Monday, July 4, 2016

Harvard Sentences: Making Every Phoneme Count

Have you ever gone to a concert and heard the sound engineer say "one two, one two"? If you're wondering why this is, it's because the word "two" is characterised by the silibant (hissing) sound. This allows them to test low and high frequency sounds and adjust the levels accordingly.

While this works for a concert and the audio levels for music, since the focus is on pitch variances and the overall mixing of the song, when it comes to communication, the simple "one two, one two" won't work. In this case, you should consider using Harvard Sentences.

Harvard Sentences are sentences that make use of common English phonemes in the same frequency that they tend to appear in normal sentences, thus making them representative of the language. It won't surprise you to know that they were developed at Harvard, either!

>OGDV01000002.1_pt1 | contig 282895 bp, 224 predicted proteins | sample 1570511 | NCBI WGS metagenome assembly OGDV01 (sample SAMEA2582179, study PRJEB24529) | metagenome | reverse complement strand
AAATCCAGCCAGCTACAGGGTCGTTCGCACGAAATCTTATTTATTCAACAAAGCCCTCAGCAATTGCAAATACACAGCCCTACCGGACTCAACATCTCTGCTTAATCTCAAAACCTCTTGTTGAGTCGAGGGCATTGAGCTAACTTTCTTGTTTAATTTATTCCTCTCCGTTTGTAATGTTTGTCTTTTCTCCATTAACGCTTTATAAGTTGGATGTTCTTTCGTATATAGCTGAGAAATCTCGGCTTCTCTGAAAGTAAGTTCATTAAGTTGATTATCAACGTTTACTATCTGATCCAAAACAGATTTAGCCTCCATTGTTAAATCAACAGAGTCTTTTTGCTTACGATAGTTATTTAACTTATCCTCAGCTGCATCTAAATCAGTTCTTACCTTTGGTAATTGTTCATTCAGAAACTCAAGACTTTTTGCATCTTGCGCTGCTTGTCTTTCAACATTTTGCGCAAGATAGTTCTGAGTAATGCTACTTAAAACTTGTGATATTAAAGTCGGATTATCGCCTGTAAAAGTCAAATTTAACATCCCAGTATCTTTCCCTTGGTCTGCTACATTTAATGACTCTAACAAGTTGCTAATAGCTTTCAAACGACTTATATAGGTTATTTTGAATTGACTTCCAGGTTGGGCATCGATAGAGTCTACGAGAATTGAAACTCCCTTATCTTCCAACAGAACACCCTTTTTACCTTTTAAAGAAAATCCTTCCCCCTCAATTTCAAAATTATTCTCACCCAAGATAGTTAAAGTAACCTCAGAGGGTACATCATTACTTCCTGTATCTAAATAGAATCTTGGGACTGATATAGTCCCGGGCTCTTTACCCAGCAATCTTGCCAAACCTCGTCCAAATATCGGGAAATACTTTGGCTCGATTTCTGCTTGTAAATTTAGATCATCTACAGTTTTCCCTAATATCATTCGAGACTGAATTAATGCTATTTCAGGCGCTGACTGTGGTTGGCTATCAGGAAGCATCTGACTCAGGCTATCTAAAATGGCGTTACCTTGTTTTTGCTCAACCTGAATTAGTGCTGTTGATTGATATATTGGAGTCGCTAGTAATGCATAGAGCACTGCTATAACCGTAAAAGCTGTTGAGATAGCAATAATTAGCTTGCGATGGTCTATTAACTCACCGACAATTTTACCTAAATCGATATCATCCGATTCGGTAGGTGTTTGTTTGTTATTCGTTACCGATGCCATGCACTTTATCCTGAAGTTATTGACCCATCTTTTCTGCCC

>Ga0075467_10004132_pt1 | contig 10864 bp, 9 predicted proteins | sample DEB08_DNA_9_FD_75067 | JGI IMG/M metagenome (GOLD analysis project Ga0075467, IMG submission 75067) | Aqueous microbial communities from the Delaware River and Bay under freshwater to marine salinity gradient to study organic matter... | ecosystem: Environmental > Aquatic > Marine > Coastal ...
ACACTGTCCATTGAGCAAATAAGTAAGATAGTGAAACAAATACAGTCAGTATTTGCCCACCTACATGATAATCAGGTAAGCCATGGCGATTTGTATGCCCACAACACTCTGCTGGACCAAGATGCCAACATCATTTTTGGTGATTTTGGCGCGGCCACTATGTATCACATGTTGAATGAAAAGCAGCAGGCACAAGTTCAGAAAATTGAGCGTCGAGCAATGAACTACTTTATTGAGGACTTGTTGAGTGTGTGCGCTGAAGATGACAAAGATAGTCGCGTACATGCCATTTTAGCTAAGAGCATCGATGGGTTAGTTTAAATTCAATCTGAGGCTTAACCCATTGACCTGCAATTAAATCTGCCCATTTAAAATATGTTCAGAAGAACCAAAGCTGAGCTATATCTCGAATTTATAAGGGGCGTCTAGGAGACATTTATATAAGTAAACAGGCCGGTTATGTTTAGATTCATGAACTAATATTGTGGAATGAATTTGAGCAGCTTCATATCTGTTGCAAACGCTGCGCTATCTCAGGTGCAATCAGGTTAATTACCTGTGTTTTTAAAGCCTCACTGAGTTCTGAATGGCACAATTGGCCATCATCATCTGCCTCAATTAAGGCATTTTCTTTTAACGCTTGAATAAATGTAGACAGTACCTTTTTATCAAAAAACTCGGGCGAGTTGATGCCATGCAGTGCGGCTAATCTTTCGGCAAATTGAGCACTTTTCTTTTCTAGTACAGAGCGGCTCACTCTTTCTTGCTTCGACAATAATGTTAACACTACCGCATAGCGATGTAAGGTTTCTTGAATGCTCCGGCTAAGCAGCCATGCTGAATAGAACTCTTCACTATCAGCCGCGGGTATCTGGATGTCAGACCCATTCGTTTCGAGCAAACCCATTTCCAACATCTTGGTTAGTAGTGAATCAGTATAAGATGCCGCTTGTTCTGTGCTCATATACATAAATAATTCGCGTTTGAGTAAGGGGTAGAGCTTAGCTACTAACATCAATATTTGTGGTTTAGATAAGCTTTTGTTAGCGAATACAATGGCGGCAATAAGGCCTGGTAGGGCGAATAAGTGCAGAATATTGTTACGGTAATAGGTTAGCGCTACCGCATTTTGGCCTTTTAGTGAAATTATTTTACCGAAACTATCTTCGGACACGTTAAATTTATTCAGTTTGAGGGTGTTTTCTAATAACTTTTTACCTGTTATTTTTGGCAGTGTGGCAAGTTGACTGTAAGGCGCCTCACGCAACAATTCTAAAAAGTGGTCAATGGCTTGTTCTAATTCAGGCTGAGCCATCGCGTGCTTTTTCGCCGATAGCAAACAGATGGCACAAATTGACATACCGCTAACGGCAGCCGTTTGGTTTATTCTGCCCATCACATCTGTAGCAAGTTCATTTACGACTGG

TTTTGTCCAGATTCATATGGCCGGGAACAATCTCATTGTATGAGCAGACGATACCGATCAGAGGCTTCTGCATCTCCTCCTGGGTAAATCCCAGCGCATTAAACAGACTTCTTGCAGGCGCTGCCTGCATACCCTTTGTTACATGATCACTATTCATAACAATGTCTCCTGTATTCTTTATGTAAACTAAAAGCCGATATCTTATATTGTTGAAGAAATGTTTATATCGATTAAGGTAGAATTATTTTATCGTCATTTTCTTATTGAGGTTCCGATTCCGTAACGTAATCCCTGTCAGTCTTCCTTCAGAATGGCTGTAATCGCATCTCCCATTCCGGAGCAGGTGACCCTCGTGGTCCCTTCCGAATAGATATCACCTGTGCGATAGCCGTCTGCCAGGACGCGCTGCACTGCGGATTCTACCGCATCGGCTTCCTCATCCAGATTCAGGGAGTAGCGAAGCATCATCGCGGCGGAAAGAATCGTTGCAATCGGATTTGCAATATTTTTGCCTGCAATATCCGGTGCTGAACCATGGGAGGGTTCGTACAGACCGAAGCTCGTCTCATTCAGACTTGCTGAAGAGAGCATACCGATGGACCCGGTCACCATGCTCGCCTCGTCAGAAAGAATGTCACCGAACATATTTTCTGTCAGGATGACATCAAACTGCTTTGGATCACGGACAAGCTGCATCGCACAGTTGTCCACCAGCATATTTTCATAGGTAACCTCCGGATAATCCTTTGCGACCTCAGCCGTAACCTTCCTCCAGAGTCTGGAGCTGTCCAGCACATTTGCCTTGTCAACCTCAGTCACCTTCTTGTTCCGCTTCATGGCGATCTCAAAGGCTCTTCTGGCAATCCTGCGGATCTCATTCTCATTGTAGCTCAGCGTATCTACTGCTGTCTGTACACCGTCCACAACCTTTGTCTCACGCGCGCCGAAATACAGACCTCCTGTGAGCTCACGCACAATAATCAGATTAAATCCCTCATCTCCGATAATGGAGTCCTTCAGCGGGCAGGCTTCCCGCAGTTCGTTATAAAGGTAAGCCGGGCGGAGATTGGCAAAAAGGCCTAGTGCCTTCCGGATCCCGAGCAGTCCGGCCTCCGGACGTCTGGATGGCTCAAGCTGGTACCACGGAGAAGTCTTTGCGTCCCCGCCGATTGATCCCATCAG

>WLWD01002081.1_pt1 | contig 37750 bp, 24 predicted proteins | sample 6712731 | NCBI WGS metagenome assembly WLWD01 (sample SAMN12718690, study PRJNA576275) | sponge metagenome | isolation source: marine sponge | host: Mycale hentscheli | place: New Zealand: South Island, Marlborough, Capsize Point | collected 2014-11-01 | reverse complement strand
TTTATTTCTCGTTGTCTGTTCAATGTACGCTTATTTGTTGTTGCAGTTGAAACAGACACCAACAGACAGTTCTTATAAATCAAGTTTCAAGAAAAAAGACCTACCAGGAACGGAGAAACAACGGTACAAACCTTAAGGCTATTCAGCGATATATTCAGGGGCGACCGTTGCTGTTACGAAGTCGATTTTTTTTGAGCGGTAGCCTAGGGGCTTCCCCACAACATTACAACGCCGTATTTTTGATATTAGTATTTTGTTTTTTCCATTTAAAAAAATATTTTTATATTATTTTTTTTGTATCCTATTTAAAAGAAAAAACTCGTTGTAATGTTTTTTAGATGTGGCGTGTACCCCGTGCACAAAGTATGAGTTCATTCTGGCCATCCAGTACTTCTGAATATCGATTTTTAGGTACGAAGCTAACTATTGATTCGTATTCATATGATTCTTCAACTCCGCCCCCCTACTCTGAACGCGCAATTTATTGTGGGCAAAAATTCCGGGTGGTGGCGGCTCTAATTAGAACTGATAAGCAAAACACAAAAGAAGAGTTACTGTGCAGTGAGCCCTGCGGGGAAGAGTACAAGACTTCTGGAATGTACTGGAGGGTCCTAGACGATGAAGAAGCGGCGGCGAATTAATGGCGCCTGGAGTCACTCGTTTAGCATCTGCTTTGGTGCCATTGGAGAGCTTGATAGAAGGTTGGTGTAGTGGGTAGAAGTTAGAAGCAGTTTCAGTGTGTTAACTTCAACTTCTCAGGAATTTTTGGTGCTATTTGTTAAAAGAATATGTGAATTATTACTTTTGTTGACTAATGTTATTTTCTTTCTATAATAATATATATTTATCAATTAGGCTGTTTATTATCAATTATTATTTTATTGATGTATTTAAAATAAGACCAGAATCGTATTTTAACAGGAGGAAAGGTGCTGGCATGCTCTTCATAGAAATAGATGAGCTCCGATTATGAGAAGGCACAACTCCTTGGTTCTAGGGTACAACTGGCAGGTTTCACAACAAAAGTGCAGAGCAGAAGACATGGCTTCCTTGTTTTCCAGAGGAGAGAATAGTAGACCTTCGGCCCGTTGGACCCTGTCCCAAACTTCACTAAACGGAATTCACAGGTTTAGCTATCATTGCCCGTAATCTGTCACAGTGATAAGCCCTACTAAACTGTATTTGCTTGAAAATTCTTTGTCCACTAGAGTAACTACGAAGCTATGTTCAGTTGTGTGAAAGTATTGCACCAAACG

During the Second World War, scholars were working tirelessly on the intelligibility of radio communications. During this time, understanding radio messages was of the utmost importance. From this research, the representative Harvard Sentences were created (as well as the NATO Alphabet).

To test the quality of radio communications, researchers at Harvard developed a list of representative sentences. These sample phrases were later published by the Institute of Electrical and Electronics Engineers (IEEE) in their list of Recommended Practices for Speech Quality Measurements.

The published list includes 720 different Harvard Sentences, arranged into 72 lists of 10 (you can find the lists here). These sentences are still used today to test a variety of different technologies, from walkie-talkies and radios to mobile phones and Voice over IP, like Skype.

These sentences have helped develop plenty of communication technologies since the mid-1960s and continue to be used today, despite many of them sounding a bit silly!

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